41 Pages Posted: 4 Oct 2001 Last revised: 22 Oct 2001
Date Written: October 2001
The initial impact of the Asian financial crisis in Malaysia reduced the expected value of government subsidies to politically favored firms. Of the estimated $60 billion loss in market value for politically connected firms from July 1997 to August 1998, roughly 9% can be attributed to the fall in the value of their connections. Firing the Deputy Prime Minister and imposing capital controls in September 1998 primarily benefited firms with strong ties to Prime Minister Mahathir. Of the estimated $5 billion gain in market value for Mahathir-connected firms during September 1998, approximately 32% was due to the increase in the value of their connections. The evidence suggests Malaysian capital controls provided a screen behind which favored firms could be supported.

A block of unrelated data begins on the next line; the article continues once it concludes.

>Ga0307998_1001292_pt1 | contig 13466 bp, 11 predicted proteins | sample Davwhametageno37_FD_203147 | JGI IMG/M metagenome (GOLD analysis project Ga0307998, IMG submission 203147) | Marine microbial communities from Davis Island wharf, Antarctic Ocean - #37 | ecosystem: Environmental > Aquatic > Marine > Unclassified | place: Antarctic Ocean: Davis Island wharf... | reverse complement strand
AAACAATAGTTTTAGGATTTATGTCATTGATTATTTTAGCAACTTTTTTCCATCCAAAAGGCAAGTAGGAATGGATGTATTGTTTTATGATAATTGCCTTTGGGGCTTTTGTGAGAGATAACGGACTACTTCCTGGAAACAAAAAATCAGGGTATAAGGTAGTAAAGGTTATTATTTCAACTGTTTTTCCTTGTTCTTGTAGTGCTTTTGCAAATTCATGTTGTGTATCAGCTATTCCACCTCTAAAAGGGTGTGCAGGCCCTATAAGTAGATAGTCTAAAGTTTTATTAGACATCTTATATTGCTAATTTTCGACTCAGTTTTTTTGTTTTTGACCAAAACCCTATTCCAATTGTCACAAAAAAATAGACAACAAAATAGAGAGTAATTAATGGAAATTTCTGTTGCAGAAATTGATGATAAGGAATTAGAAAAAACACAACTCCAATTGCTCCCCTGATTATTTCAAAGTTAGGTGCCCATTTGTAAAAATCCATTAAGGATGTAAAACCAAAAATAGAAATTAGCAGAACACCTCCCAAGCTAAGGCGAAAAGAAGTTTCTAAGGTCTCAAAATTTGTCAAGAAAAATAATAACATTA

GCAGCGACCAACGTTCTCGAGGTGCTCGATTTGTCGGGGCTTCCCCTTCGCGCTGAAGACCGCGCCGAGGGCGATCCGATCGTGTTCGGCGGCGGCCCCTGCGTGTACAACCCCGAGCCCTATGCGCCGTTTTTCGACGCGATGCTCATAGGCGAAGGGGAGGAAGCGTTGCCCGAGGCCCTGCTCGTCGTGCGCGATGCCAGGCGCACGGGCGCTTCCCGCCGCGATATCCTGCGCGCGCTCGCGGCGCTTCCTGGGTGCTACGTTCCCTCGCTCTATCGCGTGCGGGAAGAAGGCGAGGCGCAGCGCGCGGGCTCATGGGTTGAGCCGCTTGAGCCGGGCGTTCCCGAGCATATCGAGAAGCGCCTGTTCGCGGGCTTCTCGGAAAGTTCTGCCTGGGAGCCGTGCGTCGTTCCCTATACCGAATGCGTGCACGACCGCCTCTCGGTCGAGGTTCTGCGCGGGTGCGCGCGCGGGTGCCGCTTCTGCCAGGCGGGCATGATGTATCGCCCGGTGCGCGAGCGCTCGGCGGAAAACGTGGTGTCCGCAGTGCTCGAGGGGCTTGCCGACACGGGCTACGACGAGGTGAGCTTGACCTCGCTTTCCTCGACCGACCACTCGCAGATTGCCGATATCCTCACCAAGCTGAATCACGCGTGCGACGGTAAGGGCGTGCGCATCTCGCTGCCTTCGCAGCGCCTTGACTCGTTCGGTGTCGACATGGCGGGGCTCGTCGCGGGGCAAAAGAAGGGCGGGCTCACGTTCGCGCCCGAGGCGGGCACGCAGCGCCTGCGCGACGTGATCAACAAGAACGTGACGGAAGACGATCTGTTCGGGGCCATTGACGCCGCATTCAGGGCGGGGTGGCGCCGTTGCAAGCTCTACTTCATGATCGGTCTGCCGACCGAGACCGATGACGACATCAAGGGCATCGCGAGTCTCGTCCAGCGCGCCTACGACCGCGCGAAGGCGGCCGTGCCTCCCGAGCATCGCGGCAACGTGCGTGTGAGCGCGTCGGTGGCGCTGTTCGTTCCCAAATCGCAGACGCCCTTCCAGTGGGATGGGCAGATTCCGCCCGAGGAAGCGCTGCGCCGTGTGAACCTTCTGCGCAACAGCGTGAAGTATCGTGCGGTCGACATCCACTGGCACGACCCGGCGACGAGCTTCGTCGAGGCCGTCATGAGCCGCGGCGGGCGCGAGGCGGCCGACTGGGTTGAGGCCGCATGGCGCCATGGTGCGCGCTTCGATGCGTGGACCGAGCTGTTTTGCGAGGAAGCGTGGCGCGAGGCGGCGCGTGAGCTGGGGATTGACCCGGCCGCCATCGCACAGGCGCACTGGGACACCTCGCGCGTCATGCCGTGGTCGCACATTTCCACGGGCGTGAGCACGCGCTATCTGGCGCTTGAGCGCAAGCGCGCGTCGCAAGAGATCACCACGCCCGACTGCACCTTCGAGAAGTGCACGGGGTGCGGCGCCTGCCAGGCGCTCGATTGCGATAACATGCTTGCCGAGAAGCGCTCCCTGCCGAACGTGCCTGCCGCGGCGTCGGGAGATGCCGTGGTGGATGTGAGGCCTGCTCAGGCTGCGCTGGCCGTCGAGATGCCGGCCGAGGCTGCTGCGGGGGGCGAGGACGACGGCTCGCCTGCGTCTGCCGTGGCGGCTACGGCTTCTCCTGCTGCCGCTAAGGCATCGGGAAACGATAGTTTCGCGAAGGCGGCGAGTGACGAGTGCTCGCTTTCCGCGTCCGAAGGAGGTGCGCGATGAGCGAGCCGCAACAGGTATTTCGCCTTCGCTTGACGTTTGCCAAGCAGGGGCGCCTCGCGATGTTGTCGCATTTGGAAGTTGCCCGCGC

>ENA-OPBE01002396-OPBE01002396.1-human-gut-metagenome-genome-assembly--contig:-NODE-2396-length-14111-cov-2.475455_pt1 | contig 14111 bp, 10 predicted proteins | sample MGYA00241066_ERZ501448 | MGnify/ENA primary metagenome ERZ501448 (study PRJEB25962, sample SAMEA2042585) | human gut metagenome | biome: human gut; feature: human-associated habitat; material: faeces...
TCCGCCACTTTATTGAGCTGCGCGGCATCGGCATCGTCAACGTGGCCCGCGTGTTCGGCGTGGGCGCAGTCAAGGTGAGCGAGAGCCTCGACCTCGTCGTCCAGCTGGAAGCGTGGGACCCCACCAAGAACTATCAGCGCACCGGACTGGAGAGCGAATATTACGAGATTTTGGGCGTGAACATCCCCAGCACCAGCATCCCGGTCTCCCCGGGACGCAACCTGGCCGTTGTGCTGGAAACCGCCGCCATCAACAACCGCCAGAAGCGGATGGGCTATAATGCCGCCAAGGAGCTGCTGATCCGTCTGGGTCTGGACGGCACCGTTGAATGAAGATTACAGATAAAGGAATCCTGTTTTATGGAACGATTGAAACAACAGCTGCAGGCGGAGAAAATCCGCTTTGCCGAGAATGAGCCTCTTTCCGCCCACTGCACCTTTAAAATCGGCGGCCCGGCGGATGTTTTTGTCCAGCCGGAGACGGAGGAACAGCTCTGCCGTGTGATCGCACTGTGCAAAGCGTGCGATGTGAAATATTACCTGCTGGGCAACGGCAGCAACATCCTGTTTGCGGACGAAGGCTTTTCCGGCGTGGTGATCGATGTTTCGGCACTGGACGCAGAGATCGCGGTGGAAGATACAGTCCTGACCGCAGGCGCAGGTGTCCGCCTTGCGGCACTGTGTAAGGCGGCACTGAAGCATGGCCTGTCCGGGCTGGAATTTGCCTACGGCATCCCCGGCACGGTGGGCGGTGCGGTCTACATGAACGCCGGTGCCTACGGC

Notes: Former title: Who Gains from Capital Controls? Evidence from Malaysia
Suggested Citation: Suggested Citation
Johnson, Simon and Mitton, Todd, Cronyism and Capital Controls: Evidence from Malaysia (October 2001). NBER Working Paper No. w8521. Available at SSRN: https://ssrn.com/abstract=286193
By Mara Faccio